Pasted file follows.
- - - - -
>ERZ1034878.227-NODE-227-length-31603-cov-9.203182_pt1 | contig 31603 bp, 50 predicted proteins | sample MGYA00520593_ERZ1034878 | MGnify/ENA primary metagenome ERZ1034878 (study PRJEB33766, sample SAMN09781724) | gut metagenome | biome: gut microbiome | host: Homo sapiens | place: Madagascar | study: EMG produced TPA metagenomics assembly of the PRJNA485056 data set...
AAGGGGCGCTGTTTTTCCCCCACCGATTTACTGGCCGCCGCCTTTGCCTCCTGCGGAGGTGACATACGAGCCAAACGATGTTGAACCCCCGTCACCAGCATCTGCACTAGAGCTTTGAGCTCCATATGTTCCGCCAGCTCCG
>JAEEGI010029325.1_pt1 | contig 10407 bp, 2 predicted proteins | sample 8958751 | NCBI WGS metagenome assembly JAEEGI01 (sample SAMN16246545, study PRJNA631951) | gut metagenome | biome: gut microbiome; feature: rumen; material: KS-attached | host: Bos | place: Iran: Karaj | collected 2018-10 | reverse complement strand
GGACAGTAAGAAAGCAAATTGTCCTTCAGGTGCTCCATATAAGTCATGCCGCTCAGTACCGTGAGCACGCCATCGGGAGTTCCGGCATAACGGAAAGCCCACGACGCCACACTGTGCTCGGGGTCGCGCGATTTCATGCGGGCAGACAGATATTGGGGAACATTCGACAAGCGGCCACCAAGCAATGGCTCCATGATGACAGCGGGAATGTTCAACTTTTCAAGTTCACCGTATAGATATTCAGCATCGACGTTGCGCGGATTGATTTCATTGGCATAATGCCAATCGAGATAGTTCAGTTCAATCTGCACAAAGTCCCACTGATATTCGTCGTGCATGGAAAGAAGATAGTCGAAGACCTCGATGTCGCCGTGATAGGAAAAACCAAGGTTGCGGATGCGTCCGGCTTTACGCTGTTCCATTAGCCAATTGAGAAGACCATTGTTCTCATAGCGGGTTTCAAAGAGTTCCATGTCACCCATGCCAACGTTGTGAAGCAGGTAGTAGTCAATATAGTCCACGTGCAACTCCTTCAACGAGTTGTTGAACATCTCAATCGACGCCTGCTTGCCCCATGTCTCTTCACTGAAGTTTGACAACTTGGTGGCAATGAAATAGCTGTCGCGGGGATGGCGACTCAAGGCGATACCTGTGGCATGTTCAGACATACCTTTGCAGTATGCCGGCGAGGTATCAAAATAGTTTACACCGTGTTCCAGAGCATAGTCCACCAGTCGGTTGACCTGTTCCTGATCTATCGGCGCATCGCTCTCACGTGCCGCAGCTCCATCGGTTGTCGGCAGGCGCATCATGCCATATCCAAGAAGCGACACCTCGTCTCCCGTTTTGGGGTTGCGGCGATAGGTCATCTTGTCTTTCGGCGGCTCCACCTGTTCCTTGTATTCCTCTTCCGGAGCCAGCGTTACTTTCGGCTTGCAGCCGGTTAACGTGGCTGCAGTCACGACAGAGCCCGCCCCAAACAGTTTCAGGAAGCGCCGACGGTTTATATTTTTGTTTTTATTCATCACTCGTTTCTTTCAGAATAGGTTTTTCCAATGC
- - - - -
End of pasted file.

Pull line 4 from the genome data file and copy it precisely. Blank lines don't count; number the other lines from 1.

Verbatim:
GGACAGTAAGAAAGCAAATTGTCCTTCAGGTGCTCCATATAAGTCATGCCGCTCAGTACCGTGAGCACGCCATCGGGAGTTCCGGCATAACGGAAAGCCCACGACGCCACACTGTGCTCGGGGTCGCGCGATTTCATGCGGGCAGACAGATATTGGGGAACATTCGACAAGCGGCCACCAAGCAATGGCTCCATGATGACAGCGGGAATGTTCAACTTTTCAAGTTCACCGTATAGATATTCAGCATCGACGTTGCGCGGATTGATTTCATTGGCATAATGCCAATCGAGATAGTTCAGTTCAATCTGCACAAAGTCCCACTGATATTCGTCGTGCATGGAAAGAAGATAGTCGAAGACCTCGATGTCGCCGTGATAGGAAAAACCAAGGTTGCGGATGCGTCCGGCTTTACGCTGTTCCATTAGCCAATTGAGAAGACCATTGTTCTCATAGCGGGTTTCAAAGAGTTCCATGTCACCCATGCCAACGTTGTGAAGCAGGTAGTAGTCAATATAGTCCACGTGCAACTCCTTCAACGAGTTGTTGAACATCTCAATCGACGCCTGCTTGCCCCATGTCTCTTCACTGAAGTTTGACAACTTGGTGGCAATGAAATAGCTGTCGCGGGGATGGCGACTCAAGGCGATACCTGTGGCATGTTCAGACATACCTTTGCAGTATGCCGGCGAGGTATCAAAATAGTTTACACCGTGTTCCAGAGCATAGTCCACCAGTCGGTTGACCTGTTCCTGATCTATCGGCGCATCGCTCTCACGTGCCGCAGCTCCATCGGTTGTCGGCAGGCGCATCATGCCATATCCAAGAAGCGACACCTCGTCTCCCGTTTTGGGGTTGCGGCGATAGGTCATCTTGTCTTTCGGCGGCTCCACCTGTTCCTTGTATTCCTCTTCCGGAGCCAGCGTTACTTTCGGCTTGCAGCCGGTTAACGTGGCTGCAGTCACGACAGAGCCCGCCCCAAACAGTTTCAGGAAGCGCCGACGGTTTATATTTTTGTTTTTATTCATCACTCGTTTCTTTCAGAATAGGTTTTTCCAATGC